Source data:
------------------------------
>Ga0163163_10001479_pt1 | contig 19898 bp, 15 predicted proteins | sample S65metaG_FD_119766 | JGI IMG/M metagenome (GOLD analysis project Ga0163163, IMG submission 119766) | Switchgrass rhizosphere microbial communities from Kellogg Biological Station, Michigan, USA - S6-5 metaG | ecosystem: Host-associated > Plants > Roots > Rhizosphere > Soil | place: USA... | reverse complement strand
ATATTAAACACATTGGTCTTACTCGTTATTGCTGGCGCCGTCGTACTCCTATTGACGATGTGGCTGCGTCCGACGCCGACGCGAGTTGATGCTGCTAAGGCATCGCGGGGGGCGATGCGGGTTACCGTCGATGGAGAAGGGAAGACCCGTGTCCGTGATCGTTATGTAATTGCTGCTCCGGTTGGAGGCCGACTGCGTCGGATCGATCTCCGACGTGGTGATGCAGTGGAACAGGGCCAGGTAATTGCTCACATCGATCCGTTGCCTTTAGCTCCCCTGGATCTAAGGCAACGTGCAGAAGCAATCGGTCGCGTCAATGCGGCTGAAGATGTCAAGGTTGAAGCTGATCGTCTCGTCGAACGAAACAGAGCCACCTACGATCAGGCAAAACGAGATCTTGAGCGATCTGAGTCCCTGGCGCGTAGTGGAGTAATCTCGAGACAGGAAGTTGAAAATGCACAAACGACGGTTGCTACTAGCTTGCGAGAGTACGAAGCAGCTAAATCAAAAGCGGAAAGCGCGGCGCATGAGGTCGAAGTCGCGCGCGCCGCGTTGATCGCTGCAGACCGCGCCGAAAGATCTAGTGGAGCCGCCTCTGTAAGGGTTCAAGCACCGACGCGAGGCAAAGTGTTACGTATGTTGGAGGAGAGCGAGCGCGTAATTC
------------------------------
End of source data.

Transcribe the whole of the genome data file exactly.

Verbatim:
>Ga0163163_10001479_pt1 | contig 19898 bp, 15 predicted proteins | sample S65metaG_FD_119766 | JGI IMG/M metagenome (GOLD analysis project Ga0163163, IMG submission 119766) | Switchgrass rhizosphere microbial communities from Kellogg Biological Station, Michigan, USA - S6-5 metaG | ecosystem: Host-associated > Plants > Roots > Rhizosphere > Soil | place: USA... | reverse complement strand
ATATTAAACACATTGGTCTTACTCGTTATTGCTGGCGCCGTCGTACTCCTATTGACGATGTGGCTGCGTCCGACGCCGACGCGAGTTGATGCTGCTAAGGCATCGCGGGGGGCGATGCGGGTTACCGTCGATGGAGAAGGGAAGACCCGTGTCCGTGATCGTTATGTAATTGCTGCTCCGGTTGGAGGCCGACTGCGTCGGATCGATCTCCGACGTGGTGATGCAGTGGAACAGGGCCAGGTAATTGCTCACATCGATCCGTTGCCTTTAGCTCCCCTGGATCTAAGGCAACGTGCAGAAGCAATCGGTCGCGTCAATGCGGCTGAAGATGTCAAGGTTGAAGCTGATCGTCTCGTCGAACGAAACAGAGCCACCTACGATCAGGCAAAACGAGATCTTGAGCGATCTGAGTCCCTGGCGCGTAGTGGAGTAATCTCGAGACAGGAAGTTGAAAATGCACAAACGACGGTTGCTACTAGCTTGCGAGAGTACGAAGCAGCTAAATCAAAAGCGGAAAGCGCGGCGCATGAGGTCGAAGTCGCGCGCGCCGCGTTGATCGCTGCAGACCGCGCCGAAAGATCTAGTGGAGCCGCCTCTGTAAGGGTTCAAGCACCGACGCGAGGCAAAGTGTTACGTATGTTGGAGGAGAGCGAGCGCGTAATTC